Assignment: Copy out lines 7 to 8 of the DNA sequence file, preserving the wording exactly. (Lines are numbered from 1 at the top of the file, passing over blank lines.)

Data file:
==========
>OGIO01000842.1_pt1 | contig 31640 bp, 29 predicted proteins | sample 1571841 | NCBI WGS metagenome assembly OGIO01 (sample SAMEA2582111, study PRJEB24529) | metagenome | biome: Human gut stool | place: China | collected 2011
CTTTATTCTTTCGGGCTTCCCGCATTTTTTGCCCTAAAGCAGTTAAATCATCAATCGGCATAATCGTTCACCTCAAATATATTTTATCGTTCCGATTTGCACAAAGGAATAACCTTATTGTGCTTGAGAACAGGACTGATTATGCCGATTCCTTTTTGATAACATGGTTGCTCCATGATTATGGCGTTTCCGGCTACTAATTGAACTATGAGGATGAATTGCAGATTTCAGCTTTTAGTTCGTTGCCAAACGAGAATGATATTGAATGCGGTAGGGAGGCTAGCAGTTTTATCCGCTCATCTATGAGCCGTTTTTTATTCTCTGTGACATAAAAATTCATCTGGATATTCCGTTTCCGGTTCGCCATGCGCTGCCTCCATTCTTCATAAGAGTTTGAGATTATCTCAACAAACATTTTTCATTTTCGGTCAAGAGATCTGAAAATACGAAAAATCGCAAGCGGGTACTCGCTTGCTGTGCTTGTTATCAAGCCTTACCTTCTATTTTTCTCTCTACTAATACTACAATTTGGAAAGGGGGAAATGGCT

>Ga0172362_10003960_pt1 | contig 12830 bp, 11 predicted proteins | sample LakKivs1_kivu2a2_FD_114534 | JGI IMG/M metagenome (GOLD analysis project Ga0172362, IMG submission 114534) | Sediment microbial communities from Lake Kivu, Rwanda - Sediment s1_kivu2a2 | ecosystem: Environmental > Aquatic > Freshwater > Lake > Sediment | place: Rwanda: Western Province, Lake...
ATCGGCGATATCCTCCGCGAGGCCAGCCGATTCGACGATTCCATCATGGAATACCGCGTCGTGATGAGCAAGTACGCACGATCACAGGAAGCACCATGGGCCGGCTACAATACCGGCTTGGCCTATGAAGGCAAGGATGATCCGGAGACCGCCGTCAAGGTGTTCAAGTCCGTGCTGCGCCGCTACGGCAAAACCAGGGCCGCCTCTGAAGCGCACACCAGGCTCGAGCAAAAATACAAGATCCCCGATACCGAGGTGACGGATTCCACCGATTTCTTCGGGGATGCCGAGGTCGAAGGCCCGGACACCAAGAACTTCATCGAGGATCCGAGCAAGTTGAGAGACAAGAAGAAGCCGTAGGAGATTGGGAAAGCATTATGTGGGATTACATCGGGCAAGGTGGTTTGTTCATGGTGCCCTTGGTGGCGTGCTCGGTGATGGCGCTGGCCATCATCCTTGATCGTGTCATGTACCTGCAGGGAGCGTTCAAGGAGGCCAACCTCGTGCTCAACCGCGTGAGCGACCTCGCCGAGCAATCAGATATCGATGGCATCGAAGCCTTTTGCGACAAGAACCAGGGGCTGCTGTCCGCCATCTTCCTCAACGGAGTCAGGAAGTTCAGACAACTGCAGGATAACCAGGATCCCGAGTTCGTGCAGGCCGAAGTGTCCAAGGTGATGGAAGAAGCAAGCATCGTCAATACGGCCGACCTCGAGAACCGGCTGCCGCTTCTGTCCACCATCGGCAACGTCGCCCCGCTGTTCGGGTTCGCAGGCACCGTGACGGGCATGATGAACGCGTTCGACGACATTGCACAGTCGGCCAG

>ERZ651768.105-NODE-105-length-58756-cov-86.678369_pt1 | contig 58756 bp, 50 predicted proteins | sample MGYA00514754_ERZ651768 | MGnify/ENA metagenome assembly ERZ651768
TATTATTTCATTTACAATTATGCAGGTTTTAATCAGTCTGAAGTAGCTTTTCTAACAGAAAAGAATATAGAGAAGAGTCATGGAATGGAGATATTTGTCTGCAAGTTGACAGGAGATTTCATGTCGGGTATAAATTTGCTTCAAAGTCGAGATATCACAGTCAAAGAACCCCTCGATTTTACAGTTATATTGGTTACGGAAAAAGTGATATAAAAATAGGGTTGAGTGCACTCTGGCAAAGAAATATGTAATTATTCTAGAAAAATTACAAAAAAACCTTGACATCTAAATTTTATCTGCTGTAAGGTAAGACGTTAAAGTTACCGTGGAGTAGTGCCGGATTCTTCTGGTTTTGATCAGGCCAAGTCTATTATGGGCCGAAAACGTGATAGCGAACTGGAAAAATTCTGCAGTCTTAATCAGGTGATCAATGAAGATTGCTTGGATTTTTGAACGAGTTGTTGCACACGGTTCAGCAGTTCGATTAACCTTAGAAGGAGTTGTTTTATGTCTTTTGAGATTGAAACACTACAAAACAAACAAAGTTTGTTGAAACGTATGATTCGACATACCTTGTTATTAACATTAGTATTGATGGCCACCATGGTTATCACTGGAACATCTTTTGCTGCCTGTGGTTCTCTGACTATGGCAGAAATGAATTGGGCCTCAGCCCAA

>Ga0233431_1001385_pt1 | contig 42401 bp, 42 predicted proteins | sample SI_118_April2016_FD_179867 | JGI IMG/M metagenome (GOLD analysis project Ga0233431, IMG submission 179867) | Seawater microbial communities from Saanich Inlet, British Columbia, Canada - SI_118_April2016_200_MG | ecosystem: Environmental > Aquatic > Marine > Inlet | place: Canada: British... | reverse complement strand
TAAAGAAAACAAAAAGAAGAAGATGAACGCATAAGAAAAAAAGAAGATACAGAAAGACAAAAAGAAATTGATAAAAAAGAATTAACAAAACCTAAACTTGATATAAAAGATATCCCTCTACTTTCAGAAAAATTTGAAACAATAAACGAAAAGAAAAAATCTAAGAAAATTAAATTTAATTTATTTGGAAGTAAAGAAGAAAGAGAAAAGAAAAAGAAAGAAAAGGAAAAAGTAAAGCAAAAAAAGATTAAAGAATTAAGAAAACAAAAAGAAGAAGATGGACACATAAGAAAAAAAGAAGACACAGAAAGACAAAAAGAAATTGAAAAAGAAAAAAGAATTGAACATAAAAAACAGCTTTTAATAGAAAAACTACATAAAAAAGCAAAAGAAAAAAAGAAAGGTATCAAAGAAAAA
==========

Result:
>Ga0233431_1001385_pt1 | contig 42401 bp, 42 predicted proteins | sample SI_118_April2016_FD_179867 | JGI IMG/M metagenome (GOLD analysis project Ga0233431, IMG submission 179867) | Seawater microbial communities from Saanich Inlet, British Columbia, Canada - SI_118_April2016_200_MG | ecosystem: Environmental > Aquatic > Marine > Inlet | place: Canada: British... | reverse complement strand
TAAAGAAAACAAAAAGAAGAAGATGAACGCATAAGAAAAAAAGAAGATACAGAAAGACAAAAAGAAATTGATAAAAAAGAATTAACAAAACCTAAACTTGATATAAAAGATATCCCTCTACTTTCAGAAAAATTTGAAACAATAAACGAAAAGAAAAAATCTAAGAAAATTAAATTTAATTTATTTGGAAGTAAAGAAGAAAGAGAAAAGAAAAAGAAAGAAAAGGAAAAAGTAAAGCAAAAAAAGATTAAAGAATTAAGAAAACAAAAAGAAGAAGATGGACACATAAGAAAAAAAGAAGACACAGAAAGACAAAAAGAAATTGAAAAAGAAAAAAGAATTGAACATAAAAAACAGCTTTTAATAGAAAAACTACATAAAAAAGCAAAAGAAAAAAAGAAAGGTATCAAAGAAAAA